What are acid sulfate soils?
Acid sulfate soils is the common name given to naturally occurring soils and sediments that contain iron sulfide (pyrite). As sea levels slowly rose (between 6,000 and 10,000 years ago), substantial deposits of pyritic sediments formed in estuarine mud, where tidal seawater (containing sulfur) met and mixed with freshwater outflows (containing iron). Acid sulfate soils are defined as either:
- Actual acid sulfate soils - where the soils have already been exposed to oxygen and have a pH < 4, or
- Potential acid sulfate soils - where the soils have not been exposed but have the potential to generate sulfuric acid if exposed.
Left undisturbed, acid sulfate soils do not pose any harm. However, if they are disturbed and exposed to oxygen (air) through activities such as excavation or the lowering of the water table, sulfuric acid may be produced in large quantities. A tonne of acid sulfate soils has the capacity to generate 1.6 tonnes of pure sulfuric acid. Depending on the particular sediment’s ability to buffer acid generation, sulfuric acid can continue to be generated for many hundreds of years if not treated correctly.
Impacts of acid sulfate soils
Sulfuric acid can have detrimental effects on the natural or built environment by:
- Corroding and weakening concrete, iron, steel and certain aluminium alloys.
- Dissolving certain essential elements from the soil, making it toxic and adverse to plant growth.
- Affecting biodiversity and ecological integrity by degrading habitat, soil and water quality, potentially resulting in the death or disease of fish and other organisms.
Where are acid sulfate soils found?
Acid sulfate soils are typically found in low lying areas near the coast, such as mangrove and salt marsh areas, tidal areas, at the bottom of coastal lakes, estuaries and under sand dunes. They usually occur below 5 metres AHD1 and beneath the water table but occasionally have been found above the water table. The LEP contains an acid sulfate soils map which gives an indication of the extent of acid sulfate soils in the Shire.
Acid sulfate soil classes and impact triggers
Acid sulfate soils have been classified based on the likelihood of the acid sulfate soils being present in particular areas and at certain depths. There are five classifications:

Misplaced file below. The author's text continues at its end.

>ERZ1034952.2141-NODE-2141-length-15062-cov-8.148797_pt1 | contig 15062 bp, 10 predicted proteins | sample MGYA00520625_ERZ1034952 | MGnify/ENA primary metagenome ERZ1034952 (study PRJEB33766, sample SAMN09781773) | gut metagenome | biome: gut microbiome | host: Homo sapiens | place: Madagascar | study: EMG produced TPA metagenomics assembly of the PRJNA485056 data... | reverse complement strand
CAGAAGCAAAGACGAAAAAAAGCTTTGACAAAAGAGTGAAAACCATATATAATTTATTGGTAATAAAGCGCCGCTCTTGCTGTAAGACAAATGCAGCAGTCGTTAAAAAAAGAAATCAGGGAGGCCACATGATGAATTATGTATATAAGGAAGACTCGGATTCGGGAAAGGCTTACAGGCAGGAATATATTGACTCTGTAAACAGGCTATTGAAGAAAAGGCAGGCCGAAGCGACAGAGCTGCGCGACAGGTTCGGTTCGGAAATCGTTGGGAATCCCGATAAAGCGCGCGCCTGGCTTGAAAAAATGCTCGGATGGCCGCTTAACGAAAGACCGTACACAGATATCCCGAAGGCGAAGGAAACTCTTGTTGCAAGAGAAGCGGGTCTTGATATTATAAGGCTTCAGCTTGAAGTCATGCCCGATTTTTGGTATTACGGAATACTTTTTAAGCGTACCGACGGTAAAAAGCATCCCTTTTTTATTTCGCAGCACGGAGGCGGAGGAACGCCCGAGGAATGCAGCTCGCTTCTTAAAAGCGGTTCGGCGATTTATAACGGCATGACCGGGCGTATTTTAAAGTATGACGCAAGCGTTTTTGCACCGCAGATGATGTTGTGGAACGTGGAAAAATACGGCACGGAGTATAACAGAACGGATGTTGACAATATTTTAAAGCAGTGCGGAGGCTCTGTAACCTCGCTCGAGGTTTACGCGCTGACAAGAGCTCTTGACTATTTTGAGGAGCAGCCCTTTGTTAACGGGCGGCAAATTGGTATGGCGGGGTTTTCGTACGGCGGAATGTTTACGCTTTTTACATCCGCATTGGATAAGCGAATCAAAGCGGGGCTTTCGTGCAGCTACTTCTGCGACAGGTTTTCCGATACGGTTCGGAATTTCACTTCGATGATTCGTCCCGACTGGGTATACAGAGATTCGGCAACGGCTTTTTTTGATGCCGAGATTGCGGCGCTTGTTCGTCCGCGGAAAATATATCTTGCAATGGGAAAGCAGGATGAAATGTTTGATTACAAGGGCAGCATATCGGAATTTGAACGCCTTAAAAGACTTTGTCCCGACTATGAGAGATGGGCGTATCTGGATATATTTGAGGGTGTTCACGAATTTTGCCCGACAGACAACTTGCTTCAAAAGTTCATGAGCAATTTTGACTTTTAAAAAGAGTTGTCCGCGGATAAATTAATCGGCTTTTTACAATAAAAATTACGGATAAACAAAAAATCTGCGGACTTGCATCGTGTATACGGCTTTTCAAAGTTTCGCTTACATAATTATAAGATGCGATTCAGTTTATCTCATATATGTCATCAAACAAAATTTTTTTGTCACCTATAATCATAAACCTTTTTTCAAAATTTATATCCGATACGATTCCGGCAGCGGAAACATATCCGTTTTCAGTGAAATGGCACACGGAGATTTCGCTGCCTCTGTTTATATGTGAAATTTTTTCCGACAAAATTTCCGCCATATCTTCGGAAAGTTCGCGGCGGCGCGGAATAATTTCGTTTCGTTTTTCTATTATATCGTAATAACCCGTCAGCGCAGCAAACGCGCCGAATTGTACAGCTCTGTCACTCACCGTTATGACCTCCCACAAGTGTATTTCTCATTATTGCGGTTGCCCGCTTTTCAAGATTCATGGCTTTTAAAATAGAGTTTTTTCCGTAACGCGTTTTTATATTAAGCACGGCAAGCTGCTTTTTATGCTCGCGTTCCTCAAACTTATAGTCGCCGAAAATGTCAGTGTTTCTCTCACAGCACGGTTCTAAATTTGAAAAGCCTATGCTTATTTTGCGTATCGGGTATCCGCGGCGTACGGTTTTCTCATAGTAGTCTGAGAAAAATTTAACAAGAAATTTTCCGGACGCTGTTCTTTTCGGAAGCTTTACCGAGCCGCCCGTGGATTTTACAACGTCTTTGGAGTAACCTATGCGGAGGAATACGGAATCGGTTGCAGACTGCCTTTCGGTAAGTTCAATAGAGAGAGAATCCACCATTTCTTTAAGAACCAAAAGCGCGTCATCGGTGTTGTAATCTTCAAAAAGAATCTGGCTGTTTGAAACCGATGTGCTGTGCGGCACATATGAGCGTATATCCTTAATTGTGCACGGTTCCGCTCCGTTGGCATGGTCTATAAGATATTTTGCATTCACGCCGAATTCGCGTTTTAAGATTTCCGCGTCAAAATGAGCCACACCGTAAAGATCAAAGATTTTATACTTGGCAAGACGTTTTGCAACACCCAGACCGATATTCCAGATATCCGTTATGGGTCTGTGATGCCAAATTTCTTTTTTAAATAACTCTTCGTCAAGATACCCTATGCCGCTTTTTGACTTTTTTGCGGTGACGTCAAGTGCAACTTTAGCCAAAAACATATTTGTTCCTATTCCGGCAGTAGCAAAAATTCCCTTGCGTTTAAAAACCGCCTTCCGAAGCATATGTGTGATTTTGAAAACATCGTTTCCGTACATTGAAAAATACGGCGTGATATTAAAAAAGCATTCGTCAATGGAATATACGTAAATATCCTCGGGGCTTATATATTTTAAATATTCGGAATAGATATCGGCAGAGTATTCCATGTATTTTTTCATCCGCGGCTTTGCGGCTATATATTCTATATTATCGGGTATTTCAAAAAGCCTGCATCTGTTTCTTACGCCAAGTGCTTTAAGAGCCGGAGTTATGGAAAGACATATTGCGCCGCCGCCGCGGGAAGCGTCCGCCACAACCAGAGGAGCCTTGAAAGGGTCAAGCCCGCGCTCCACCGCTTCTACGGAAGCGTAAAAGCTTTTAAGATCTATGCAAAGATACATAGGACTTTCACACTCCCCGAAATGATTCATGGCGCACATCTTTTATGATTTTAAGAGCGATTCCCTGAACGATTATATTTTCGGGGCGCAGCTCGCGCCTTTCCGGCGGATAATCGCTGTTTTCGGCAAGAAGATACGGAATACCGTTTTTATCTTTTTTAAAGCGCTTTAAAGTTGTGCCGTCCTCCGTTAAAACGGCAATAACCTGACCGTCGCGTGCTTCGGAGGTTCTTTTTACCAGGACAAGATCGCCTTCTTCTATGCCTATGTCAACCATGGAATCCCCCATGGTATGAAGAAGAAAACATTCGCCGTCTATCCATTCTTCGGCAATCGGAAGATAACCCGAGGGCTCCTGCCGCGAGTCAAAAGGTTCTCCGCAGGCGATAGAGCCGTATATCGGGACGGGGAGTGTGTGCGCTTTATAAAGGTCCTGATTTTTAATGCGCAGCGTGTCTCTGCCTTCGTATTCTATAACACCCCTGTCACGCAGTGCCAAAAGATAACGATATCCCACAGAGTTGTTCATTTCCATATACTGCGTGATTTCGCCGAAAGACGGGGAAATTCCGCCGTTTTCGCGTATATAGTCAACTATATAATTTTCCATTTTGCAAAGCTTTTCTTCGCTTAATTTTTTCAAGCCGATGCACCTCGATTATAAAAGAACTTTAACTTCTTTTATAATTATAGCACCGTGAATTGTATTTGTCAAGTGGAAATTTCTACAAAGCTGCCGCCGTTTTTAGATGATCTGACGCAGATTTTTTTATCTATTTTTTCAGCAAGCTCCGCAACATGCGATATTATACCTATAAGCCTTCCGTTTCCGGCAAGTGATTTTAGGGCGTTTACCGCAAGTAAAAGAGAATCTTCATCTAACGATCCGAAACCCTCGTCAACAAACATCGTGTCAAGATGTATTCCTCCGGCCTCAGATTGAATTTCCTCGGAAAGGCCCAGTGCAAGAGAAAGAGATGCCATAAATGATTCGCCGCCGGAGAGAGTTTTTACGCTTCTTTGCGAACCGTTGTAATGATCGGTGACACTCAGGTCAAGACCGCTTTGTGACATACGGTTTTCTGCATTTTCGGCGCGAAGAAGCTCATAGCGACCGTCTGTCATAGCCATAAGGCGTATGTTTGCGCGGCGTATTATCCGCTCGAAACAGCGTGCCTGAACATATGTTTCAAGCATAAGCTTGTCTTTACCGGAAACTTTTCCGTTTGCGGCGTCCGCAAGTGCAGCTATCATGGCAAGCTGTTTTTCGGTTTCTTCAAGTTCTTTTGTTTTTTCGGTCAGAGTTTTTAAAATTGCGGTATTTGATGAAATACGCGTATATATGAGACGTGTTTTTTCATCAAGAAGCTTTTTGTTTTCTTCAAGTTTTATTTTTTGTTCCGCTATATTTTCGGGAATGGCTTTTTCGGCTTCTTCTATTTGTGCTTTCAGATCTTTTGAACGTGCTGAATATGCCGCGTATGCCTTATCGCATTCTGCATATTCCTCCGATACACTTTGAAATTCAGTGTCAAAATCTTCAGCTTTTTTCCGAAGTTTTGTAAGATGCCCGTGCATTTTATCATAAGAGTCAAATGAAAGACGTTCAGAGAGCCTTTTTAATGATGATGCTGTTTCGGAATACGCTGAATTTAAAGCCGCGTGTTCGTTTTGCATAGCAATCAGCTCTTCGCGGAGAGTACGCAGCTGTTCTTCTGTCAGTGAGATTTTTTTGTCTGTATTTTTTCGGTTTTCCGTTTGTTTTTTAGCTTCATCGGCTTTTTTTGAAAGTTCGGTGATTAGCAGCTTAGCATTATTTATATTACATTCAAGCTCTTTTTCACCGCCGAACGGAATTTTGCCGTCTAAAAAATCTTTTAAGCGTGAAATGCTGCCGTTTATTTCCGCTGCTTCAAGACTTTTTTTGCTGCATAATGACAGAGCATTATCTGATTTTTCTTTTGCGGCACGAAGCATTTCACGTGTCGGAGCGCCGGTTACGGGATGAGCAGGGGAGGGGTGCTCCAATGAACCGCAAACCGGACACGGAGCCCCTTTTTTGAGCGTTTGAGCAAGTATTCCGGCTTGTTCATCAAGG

Acid sulfate soils in a class 1 area are likely to be found on and below the natural ground surface. Any works2 will trigger the requirement for assessment and may require management.
Acid sulfate soils in a class 2 area are likely to be found below the natural ground surface. Any works2 beneath the natural ground surface, or works2 which are likely to lower the water table, will trigger the requirement for assessment and may require management.
Acid sulfate soils in a class 3 area are likely to be found beyond 1 metre below the natural ground surface. Any works2 that extend beyond 1 metre below the natural ground surface, or works2 which are likely to lower water table beyond 1 metre below the natural ground surface, will trigger the requirement for assessment and may require management.
Acid sulfate soils in a class 4 area are likely to be found beyond 2 metres below the natural ground surface. Any works2 that extend beyond 2 metres below the natural ground surface, or works2 which are likely to lower the water table beyond 2 metres below the natural ground surface, will trigger the requirement for assessment and may require management.
Acid sulfate soils are not typically found in Class 5 areas. Areas classified as Class 5 are located within 500 metres on adjacent class 1,2,3 or 4 land. Works2 in a class 5 area that are likely to lower the water table below 1 metre AHD1 on adjacent class 1, 2, 3 or 4 land will trigger the requirement for assessment and may require management.
Note: 1 Australian Height Datum, and 2 'work' is defined as any works that disturb more than one (1) tonne of soil, or lower the water table.
Developing in an acid sulfate soil area
- Is your development situated in a Class 1, 2, 3, 4 or 5 acid sulfate soils area?
- Is your proposed development likely to impact on acid sulfate soils and trigger clause 6.1 of SSLEP 2015?
Acid sulfate soils - Shire Maps
If your answer to both the questions above is yes, then you will need to appoint a suitably qualified environmental scientist to test your soils in the area of potential disturbance in accordance with the Acid Sulfate Soils Manual 1998 (ASSMAC) and the National Acid Sulfate Soil Guidance 2018. The suitably qualified and experience environmental consultant must be certified by one of the following schemes:
- EIANZ ‘Certified Environmental Practitioner’ (CEnvP SC).
- Soil Science Australia ‘Certified Professional Soil Scientist’ (SSA CPSS)
The following is essential and must be submitted with your development application:
- Results of a minimum of four sampling holes taken in the area of disturbance, that extend to at least one (1) metre beyond the proposed depth of excavation or the estimated drop in water table, or to a minimum two (2) metres below the land surface, whichever is the greatest.
- A report prepared in accordance with ASSMAC stating whether acid sulfate soil management is or is not required and the reasons for the decision.
- An acid sulfate soils management plan if results from the samples indicate that management of acid sulfate soils is required.
Any deviation from these requirements must be approved by council prior to submission of your development application.